acquisition informationThis interview is part of the Archives of American Art Oral History Program, started in 1958 to document the history of the visual arts in the United States, primarily through interviews with artists, historians, dealers, critics and administrators. Funding for this interview was provided by the Art Dealers Association of America.
updated11/12/2014 11:29:49
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titleCharles Burchfield letters to Lawrence and Barbara Fleischman, 1953-1956.
locationArchives of American Art
collection titleBurchfield describes the circumstances surrounding his painting "Black Iron," which he has sold and is shipping to the Fleischmans in letters dated February 15 and March 17, 1953. In a letter of June 15, 1956, Burchfield thanks Mrs. Fleischman for her continued support, and invites her and Mr. Fleischman to visit.

Bio / His Notes: Painter; West Seneca, N.Y. The Fleischmans were Detroit art patrons and collectors.
extent3 items (on partial microfilm reel)
formatsMicrofilm Correspondence
accessPatrons must use microfilm copy.
record sourcehttp://www.siris.si.edu/
acquisition informationDonated by Mr. and Mrs. Lawrence Fleischman. Reproduction: March 17 1953 letter: is a photocopy. Location of Original: March 17 1953 letter: location of original unknown.
updated11/12/2014 11:30:13
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titleE.P. (Edgar Preston) Richardson papers, 1893-1994.
locationArchives of American Art
collection titleCorrespondence, writings, diaries, research files, notes, photographs, and clippings.

UNMICROFILMED: Correspondence with artists, collectors, colleagues, dealers, foreign scholars, and others relating to the Detroit Institute of Arts, Winterthur Museum, the Pennsylvania Academy of Fine Arts, publishing, purchasing works of art, writings, teaching art history, awards, resignations, and other topics; a diary, 1942-1980; files on Winterthur, PAFA, NCFA, NPG, Marshall Fredericks, Jacob Eichholtz, Washington Allston, Charles Wilson Peale, and the Peale family; lectures, articles and other writings; artist-subject files; notebooks on many subjects; and bibliographies.
Among the more extensive correspondents are Wayne Andrews, Siegfried Aram, Julian P. Boyd, John (Giovanni) Castano, Charles Culver, Lawrence Fleischman, James Thomas Flexner, Alfred Frankenstein, George C. Groce, Walter Heil, Earl Krentzin, Wilmarth S. Lewis, Russell Lynes, John Francis McDermott, Ulrich Middeldorf, John D. Morse, Liselotte Moser, Andrew Oliver, J. Hall Pleasants, Anna Wells Rutledge, Charles Coleman Sellers, S. Dillon Ripley, Regina Soria, Victor D. Spark, William B. Stevens, Jr., William R. Valentiner, Robert C. Vose, Jr., Franklin C. Watkins, William E. Woolfenden, and Andrew Wyeth.

REEL D46 (fr. 372-456): Research material on Jeremiah P. Hardy and other Maine artists, including an article on Hardy by Fannie Hardy Eckstorm, Hardy's grand-niece; a book LEAFLETS of ARTISTS, 1893; a newspaper clipping on Hardy and other family members, 1940; and three photographs, one of Hardy (engraving found in the leaflet), a photograph of a painting of his sister Mary Ann, and one of a landscape.

ADDITION: Material relating to Richardson's private art collection. Also included are printed material, photographs and negatives primarily of works of art relating to Richardson's career as a painter (2.0 linear ft.).
extent40.2 linear ft., Addition: 2.0 linear ft., J.P. Hardy material: 1 microfilm reel.
formatsCorrespondence Diaries Writings Notes Photographs
accessMicrofilmed portion must be consulted on microfilm (J.P. Hardy material). Use of unmicrofilmed material requires an appointment. J.D. Rockefeller III files: SEALED; no access until 2010 Jan.1.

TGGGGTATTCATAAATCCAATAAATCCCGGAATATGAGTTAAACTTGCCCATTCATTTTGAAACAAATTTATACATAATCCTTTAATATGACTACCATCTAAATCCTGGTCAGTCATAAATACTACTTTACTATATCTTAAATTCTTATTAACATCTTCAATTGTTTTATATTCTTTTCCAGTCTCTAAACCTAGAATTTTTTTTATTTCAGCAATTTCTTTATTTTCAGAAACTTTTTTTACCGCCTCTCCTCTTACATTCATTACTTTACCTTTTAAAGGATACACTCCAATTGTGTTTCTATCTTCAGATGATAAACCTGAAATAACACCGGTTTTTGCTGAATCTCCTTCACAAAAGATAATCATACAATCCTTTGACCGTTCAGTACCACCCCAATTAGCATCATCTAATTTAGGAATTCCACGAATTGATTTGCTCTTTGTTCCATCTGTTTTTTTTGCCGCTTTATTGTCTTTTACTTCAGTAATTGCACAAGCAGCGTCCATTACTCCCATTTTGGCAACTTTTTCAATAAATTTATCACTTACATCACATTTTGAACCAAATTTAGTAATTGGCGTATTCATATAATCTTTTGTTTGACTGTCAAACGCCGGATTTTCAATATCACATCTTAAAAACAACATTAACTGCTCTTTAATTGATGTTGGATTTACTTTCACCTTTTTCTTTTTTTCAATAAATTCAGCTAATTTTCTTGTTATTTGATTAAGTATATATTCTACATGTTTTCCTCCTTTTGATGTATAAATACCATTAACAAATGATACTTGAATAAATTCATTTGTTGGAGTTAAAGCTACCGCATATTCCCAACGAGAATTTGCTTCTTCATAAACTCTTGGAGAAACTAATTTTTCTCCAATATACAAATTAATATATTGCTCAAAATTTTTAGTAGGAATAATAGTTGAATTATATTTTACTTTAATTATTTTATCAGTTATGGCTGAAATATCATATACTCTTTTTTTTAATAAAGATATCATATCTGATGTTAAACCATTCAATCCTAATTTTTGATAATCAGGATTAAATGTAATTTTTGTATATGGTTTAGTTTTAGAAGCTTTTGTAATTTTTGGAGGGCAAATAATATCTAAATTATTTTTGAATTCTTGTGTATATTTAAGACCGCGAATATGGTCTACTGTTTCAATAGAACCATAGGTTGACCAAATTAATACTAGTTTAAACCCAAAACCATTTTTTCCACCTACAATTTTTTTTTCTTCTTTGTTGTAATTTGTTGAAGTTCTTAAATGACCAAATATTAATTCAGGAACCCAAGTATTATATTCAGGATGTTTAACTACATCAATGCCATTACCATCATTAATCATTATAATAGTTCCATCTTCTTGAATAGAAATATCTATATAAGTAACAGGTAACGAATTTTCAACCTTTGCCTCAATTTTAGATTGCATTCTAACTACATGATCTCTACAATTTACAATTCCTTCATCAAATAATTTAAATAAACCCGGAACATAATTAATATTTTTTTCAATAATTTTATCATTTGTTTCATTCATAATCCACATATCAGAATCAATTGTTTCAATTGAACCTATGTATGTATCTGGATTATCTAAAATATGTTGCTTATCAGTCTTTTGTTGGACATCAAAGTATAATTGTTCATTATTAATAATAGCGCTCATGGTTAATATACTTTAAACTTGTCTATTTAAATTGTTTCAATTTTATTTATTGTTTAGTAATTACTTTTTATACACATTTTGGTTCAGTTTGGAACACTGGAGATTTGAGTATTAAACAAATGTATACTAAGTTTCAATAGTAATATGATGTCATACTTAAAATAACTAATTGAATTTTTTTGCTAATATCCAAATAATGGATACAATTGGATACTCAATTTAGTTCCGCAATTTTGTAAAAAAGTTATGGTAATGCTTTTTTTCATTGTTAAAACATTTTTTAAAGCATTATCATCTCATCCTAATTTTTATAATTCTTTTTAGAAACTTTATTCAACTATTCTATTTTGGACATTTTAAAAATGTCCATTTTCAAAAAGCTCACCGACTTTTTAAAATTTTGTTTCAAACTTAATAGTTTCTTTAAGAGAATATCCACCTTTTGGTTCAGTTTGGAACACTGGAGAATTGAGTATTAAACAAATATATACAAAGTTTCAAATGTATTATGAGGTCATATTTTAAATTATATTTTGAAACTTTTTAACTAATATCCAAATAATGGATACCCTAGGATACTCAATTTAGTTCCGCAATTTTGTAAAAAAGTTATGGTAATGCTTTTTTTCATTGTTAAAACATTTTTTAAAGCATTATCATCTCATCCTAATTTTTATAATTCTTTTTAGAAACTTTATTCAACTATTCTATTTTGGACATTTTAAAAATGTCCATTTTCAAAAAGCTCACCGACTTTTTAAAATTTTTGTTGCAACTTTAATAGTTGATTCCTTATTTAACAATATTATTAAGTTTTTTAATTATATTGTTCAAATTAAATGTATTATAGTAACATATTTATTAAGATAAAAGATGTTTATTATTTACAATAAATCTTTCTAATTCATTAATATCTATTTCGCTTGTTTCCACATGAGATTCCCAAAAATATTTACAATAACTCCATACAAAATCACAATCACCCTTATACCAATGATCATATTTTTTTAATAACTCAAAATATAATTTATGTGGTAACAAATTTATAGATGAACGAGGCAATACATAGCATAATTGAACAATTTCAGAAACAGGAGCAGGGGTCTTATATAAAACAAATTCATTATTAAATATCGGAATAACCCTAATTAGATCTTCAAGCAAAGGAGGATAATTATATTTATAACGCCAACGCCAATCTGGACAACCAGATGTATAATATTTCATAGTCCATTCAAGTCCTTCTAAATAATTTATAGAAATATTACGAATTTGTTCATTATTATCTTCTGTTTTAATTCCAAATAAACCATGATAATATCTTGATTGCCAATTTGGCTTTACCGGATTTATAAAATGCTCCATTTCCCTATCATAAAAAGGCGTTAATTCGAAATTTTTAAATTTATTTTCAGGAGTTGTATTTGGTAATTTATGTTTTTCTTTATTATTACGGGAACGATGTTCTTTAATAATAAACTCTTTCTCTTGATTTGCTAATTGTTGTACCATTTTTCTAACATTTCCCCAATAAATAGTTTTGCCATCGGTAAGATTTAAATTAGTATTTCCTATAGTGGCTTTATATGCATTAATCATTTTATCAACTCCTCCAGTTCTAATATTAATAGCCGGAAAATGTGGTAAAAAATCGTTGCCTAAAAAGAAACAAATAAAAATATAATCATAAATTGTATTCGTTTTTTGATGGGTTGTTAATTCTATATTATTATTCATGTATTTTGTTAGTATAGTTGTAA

record sourcehttp://www.siris.si.edu/
finding aidUnmicrofilmed: Finding aid available at AAA offices.
acquisition informationMicrofilmed material originally donated 1961 by E. P. Richardson, and later transferred to NMAA/PG Library after microfilming; unfilmed material donated 1985 and 2003 by Constance Richardson, widow of Edgar P. Richardson.
updated11/12/2014 11:30:13
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titleArchives of American Art Records, 1954-1985, with related records from 1917.
locationArchives of American Art
collection titleRecords include correspondence of Edgar P. Richardson, the first Director, 1954-1964; his successor, William E. Woolfenden, 1964-1983; Richard N. Murray, 1983- , and other staff members; minutes and records of the Board of Trustees; financial records; manuscripts, correspondence, and other records of the Archives of American Art Journal; and files of various projects in which the Archives participated.

These include the correspondence of Sandra Curtis Levy, area director for the Texas project, 1979-1985; correspondence of Sharyn Udall, AAA representative, about the Southwest Project, 1969-1975; correspondence of Paul Cummings, Boston area office; and records related to the Treasury Relief Art Project and other Depression-era relief programs for artists, surveyed and filmed in 1963-1964. Correspondents include William E. Woolfenden, Edgar P. Richardson, Garnett McCoy, Sharyn Udall, Sandra J. Levy, Paul Cumming, Richard J. Nicastro, Sylvia Loomis, Gilbert H. Kinney, Regina Soria, and Eloise Spaeth.

Bio / His Notes:
The Archives of American Art (AAA) was founded as an independent non-profit corporation in 1954. Edgar P. Richardson, then Director of the Detroit Institute of Arts, and businessman and art collector Lawrence Fleishman were its founders.

AAA originally focused on collecting and microfilming information documenting artists' lives and careers as reflected in the records of museums, galleries, family members, and collectors. Subsequently the Archives broadened its interests to include the visual arts in America from the eighteenth century to the present day.

From its founding in 1954 until 1960 the AAA operated from Detroit, headquartered at the Detroit Institute of Arts, but independently supported by gifts and grants. In 1960 the Archives moved its headquarters to New York City, retaining an office in Detroit.

In 1963 the AAA opened a field office in Rome in order to tap the records of American artists' work in Rome and in Italy generally. In 1970 the AAA became a bureau of the Smithsonian Institution. In 1970-1971 field offices were established in Boston and San Francisco, and in 1984 in San Marino, California.

Edgar Richardson, the first Director, had many other commitments, especially to his work at Winterthur Museum in Delaware. Increasingly, most duties fell to the Assistant Director, William E. Woolfenden, who served in that capacity from 1960 until 1964, when he officially became Director. Woolfenden remained Director until 1983, when he was succeeded by Richard N. Murray.
extent6.56 linear meters.
formatsAdministrative Records Business Papers Correspondence Financial Records Subject Files
accessBoxes 3-6 contain materials restricted indefinitely; see finding aid; Contact reference staff for details.
record linkhttp://siarchives.si.edu/findingaids/FARU0401.htm
record sourcehttp://www.siris.si.edu/
finding aidOnline and in repository.
updated11/12/2014 11:30:13